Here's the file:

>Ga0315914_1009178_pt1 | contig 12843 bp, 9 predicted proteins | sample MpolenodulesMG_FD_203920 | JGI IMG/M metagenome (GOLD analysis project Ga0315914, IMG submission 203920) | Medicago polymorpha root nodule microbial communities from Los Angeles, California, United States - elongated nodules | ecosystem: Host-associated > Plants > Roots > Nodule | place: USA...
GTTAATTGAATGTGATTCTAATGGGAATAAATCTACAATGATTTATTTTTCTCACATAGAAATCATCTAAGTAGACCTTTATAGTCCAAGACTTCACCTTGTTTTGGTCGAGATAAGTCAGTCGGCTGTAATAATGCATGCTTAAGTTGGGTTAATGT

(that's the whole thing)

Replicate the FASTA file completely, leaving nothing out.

>Ga0315914_1009178_pt1 | contig 12843 bp, 9 predicted proteins | sample MpolenodulesMG_FD_203920 | JGI IMG/M metagenome (GOLD analysis project Ga0315914, IMG submission 203920) | Medicago polymorpha root nodule microbial communities from Los Angeles, California, United States - elongated nodules | ecosystem: Host-associated > Plants > Roots > Nodule | place: USA...
GTTAATTGAATGTGATTCTAATGGGAATAAATCTACAATGATTTATTTTTCTCACATAGAAATCATCTAAGTAGACCTTTATAGTCCAAGACTTCACCTTGTTTTGGTCGAGATAAGTCAGTCGGCTGTAATAATGCATGCTTAAGTTGGGTTAATGT